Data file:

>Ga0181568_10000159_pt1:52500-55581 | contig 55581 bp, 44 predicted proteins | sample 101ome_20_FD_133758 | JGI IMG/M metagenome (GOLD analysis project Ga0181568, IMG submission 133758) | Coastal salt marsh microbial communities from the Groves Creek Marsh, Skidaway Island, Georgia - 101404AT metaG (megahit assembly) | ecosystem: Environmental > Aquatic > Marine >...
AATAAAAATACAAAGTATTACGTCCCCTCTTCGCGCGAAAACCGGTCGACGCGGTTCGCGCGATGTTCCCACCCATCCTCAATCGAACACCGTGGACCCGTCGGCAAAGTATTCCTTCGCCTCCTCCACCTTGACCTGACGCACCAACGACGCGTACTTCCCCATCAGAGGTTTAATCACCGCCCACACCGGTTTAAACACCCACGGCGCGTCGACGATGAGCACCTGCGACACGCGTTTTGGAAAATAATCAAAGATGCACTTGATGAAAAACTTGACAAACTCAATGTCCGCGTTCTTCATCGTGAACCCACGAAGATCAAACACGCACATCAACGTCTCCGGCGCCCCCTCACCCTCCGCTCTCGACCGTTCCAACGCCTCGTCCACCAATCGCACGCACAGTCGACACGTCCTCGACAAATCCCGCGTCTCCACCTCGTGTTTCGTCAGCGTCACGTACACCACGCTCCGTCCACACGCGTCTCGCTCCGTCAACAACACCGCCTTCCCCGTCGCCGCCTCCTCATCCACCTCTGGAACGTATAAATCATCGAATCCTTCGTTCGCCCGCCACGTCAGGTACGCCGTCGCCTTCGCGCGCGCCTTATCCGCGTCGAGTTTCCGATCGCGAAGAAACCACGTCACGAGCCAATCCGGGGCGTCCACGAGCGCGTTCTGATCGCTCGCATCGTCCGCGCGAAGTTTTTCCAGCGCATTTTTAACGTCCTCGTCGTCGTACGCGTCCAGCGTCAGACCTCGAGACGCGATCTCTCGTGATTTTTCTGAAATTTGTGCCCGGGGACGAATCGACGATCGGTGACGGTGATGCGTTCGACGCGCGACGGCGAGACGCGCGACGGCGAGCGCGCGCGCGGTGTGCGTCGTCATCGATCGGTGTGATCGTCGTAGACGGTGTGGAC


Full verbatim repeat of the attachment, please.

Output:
>Ga0181568_10000159_pt1:52500-55581 | contig 55581 bp, 44 predicted proteins | sample 101ome_20_FD_133758 | JGI IMG/M metagenome (GOLD analysis project Ga0181568, IMG submission 133758) | Coastal salt marsh microbial communities from the Groves Creek Marsh, Skidaway Island, Georgia - 101404AT metaG (megahit assembly) | ecosystem: Environmental > Aquatic > Marine >...
AATAAAAATACAAAGTATTACGTCCCCTCTTCGCGCGAAAACCGGTCGACGCGGTTCGCGCGATGTTCCCACCCATCCTCAATCGAACACCGTGGACCCGTCGGCAAAGTATTCCTTCGCCTCCTCCACCTTGACCTGACGCACCAACGACGCGTACTTCCCCATCAGAGGTTTAATCACCGCCCACACCGGTTTAAACACCCACGGCGCGTCGACGATGAGCACCTGCGACACGCGTTTTGGAAAATAATCAAAGATGCACTTGATGAAAAACTTGACAAACTCAATGTCCGCGTTCTTCATCGTGAACCCACGAAGATCAAACACGCACATCAACGTCTCCGGCGCCCCCTCACCCTCCGCTCTCGACCGTTCCAACGCCTCGTCCACCAATCGCACGCACAGTCGACACGTCCTCGACAAATCCCGCGTCTCCACCTCGTGTTTCGTCAGCGTCACGTACACCACGCTCCGTCCACACGCGTCTCGCTCCGTCAACAACACCGCCTTCCCCGTCGCCGCCTCCTCATCCACCTCTGGAACGTATAAATCATCGAATCCTTCGTTCGCCCGCCACGTCAGGTACGCCGTCGCCTTCGCGCGCGCCTTATCCGCGTCGAGTTTCCGATCGCGAAGAAACCACGTCACGAGCCAATCCGGGGCGTCCACGAGCGCGTTCTGATCGCTCGCATCGTCCGCGCGAAGTTTTTCCAGCGCATTTTTAACGTCCTCGTCGTCGTACGCGTCCAGCGTCAGACCTCGAGACGCGATCTCTCGTGATTTTTCTGAAATTTGTGCCCGGGGACGAATCGACGATCGGTGACGGTGATGCGTTCGACGCGCGACGGCGAGACGCGCGACGGCGAGCGCGCGCGCGGTGTGCGTCGTCATCGATCGGTGTGATCGTCGTAGACGGTGTGGAC